What are you waiting for? Go pick up a good brain book and feed your hungry, hungry hippo(campus).

Oh, and if you have other good reads to share, fire below on the comments section so we can all wire the benefits

11 Comments Add yours

  1. Fantastic! I’ll definitely check some of these out…even though I’m not a teacher. Thanks for all of the wonderful suggestions!

  2. wow thanks for such a great list of resources to check out! I am going to share your blog on my FB page so others can check it out too!

  3. bcasey1996 says:

    The book on Neuroplasticity looks fantastic. How about this one? http://www.amazon.com/Overcoming-Dyslexia-Complete-Science-Based-Problems/dp/0679781595
    Overcoming Dyslexia, by Dr. Sally Shaywitz. So many wonderful teachers out there don’t understand the signs of Dyslexia, and should learn to be able to recognize them as early as Kindergarten. With the proper instruction, these children can be taught to read and be able to keep up with their peers. The brain’s ability to change (neuroplasticity) can help these children to succeed if they are taught using the correct tools. That may help with your students who you mention in your other blog entry who “quit by throwing the day away and not even trying to write a sentence or a fraction because you think it doesn’t matter or you can’t or there’s no point.” Many of them quit out of frustration because they haven’t been given the right tools. Thank you.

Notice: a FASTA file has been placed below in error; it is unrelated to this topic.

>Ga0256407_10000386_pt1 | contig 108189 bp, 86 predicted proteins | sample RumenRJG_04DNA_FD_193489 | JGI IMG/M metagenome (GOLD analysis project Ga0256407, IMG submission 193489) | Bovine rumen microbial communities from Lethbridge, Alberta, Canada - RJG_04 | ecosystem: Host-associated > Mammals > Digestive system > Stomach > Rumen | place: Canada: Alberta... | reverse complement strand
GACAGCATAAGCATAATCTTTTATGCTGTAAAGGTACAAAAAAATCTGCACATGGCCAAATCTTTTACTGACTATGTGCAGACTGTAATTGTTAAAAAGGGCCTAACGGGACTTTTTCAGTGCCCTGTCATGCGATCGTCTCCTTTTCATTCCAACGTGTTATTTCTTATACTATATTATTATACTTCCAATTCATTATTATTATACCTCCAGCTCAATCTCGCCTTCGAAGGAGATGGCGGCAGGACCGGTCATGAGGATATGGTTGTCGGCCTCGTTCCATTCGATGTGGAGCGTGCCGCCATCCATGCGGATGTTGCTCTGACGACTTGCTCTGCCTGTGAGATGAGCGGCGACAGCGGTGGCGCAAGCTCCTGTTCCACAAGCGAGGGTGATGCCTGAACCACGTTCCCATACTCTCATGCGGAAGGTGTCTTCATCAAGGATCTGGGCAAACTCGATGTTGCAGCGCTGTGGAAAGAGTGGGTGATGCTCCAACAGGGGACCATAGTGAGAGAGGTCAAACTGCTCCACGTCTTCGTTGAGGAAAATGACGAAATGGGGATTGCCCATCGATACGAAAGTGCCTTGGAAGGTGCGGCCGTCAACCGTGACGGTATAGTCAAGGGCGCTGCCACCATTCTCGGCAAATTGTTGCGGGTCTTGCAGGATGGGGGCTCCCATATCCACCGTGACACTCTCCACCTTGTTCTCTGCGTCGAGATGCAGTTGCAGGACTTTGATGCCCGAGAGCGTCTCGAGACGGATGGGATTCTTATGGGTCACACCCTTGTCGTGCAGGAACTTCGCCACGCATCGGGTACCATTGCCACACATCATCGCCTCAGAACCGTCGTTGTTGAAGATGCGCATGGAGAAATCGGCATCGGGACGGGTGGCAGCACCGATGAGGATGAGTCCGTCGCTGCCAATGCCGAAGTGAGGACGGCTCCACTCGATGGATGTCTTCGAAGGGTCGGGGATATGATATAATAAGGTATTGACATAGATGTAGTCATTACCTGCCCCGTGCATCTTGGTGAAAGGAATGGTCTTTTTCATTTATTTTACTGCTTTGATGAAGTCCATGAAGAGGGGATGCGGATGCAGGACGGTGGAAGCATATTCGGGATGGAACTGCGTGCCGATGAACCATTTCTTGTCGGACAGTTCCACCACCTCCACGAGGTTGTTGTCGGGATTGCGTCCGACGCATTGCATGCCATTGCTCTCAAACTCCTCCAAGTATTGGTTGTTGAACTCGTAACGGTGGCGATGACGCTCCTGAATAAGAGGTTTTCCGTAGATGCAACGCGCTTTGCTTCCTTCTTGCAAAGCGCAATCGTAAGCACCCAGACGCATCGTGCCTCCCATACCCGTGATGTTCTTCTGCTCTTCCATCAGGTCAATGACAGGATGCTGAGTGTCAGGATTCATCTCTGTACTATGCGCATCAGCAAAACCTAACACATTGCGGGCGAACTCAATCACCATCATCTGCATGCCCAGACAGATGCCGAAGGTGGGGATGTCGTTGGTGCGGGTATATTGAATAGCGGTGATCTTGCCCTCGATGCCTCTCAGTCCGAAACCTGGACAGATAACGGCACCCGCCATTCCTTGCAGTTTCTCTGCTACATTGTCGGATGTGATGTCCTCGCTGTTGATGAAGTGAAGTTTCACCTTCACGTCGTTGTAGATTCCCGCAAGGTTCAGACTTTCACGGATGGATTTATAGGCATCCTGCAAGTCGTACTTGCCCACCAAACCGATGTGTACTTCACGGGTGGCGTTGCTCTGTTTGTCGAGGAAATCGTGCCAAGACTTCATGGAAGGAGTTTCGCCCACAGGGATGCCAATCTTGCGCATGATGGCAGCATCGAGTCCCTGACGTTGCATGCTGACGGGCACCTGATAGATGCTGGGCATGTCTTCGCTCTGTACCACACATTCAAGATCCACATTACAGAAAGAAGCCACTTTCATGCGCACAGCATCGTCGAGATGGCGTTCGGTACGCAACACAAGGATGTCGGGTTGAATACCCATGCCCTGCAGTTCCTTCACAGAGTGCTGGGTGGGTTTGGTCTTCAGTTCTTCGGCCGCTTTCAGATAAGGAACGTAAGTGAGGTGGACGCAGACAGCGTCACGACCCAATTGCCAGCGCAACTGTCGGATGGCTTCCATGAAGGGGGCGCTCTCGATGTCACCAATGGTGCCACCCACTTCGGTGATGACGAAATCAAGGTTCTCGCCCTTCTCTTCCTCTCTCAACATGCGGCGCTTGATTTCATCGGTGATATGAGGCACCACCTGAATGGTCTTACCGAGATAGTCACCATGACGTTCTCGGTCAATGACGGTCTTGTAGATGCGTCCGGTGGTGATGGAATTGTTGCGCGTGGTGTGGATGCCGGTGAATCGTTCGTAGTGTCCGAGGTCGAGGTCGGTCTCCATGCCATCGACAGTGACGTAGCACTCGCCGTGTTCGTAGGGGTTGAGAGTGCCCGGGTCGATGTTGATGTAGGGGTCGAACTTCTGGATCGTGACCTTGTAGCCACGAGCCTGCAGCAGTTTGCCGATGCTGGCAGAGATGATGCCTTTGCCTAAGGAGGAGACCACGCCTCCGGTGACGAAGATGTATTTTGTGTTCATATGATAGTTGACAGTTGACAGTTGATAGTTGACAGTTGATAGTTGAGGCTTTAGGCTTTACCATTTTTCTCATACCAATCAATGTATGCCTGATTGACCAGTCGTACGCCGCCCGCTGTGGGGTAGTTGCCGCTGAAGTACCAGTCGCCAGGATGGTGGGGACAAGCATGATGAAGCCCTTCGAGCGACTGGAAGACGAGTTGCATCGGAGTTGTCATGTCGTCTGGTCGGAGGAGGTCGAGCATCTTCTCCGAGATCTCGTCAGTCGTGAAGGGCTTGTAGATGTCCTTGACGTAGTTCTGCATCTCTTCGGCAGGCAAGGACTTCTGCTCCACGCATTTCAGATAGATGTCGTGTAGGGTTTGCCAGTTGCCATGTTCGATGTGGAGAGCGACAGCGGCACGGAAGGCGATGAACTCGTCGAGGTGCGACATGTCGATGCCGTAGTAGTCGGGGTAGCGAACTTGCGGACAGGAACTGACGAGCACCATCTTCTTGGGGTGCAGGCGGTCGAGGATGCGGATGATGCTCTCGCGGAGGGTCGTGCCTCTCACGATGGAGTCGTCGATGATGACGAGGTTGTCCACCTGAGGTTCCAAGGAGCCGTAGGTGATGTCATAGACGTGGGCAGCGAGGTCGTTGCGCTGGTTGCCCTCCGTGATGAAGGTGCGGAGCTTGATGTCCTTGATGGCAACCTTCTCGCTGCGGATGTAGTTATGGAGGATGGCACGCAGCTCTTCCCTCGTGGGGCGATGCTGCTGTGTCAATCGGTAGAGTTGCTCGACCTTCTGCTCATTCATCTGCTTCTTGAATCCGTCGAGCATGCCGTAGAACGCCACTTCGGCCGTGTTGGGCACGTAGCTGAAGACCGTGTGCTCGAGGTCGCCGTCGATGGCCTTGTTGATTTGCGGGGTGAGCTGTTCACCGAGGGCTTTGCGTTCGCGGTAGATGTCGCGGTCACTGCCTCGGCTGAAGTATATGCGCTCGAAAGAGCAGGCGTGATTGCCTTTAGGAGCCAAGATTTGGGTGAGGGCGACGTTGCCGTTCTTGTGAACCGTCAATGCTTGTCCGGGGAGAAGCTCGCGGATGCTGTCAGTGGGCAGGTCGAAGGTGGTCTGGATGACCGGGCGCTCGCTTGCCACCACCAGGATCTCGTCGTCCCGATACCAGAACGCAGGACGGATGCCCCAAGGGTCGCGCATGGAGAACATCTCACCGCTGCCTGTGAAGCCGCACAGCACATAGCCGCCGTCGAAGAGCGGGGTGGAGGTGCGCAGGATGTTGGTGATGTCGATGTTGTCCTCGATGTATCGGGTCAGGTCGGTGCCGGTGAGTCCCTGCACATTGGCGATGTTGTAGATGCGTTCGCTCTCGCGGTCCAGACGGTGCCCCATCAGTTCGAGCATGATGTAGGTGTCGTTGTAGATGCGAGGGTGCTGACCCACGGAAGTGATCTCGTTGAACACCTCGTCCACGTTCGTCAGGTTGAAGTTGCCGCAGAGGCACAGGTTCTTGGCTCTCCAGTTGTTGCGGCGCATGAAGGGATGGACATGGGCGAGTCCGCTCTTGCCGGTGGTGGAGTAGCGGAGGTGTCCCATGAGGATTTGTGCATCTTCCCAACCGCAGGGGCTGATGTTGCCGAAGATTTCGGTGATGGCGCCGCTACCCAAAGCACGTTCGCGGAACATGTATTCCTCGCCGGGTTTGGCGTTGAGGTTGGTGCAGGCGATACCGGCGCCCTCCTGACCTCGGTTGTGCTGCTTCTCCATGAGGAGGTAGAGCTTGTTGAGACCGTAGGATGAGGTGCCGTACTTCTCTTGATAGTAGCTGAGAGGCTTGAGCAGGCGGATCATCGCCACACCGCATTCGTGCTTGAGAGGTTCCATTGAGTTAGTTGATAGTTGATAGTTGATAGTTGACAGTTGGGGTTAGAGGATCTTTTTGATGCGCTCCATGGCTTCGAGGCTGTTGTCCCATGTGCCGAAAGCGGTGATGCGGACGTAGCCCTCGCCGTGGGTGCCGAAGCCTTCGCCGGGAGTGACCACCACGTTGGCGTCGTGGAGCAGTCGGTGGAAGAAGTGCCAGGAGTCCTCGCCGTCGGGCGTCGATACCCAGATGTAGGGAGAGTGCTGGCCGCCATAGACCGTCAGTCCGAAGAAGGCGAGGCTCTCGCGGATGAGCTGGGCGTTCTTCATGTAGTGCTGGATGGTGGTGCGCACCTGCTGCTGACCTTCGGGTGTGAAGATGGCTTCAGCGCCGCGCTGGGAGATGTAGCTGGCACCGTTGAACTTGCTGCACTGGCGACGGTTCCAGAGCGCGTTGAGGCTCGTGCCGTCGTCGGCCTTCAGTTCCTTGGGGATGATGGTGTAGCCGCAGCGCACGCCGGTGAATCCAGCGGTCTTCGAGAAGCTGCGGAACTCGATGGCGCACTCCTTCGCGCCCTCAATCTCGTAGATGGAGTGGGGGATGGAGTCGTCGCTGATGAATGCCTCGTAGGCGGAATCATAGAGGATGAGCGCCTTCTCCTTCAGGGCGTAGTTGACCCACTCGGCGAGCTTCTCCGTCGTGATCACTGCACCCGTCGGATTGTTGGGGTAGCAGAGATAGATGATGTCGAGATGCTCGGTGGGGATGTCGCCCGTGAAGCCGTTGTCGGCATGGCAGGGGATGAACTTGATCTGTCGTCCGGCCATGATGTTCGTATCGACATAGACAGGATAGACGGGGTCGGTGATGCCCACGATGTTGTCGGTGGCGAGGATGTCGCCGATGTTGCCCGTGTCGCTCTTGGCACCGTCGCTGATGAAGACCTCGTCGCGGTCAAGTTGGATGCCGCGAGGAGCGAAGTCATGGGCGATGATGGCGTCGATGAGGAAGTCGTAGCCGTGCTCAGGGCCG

1. chasemielke says:

      Great share! Thank you!

  4. Heather Harris says:

    Great suggestions- several have been on my list already. Do you have any suggestions on books that I can use to teach my middle schoolers about their brain and how they learn? Perhaps something we can read together? I teach SPED, and our Lexiles are around 800, but that doesn’t matter to me. I will make it work.

    1. chasemielke says:

      That’s a good question…I think Brain Rules might be a good starting point because it breaks cognition down into more simplified themes. Their website might also be a good resource. Sadly, there aren’t a lot of neuroscience books aimed at young adults. I’ll keep searching though!

  5. Ann Rox says:

    Not a book, but I found the free Coursersa course “Learning How to Learn” very helpful for not just me, but my approach to my students’ learning.

    1. chasemielke says:

      I agree! That class made me a Coursera believer 🙂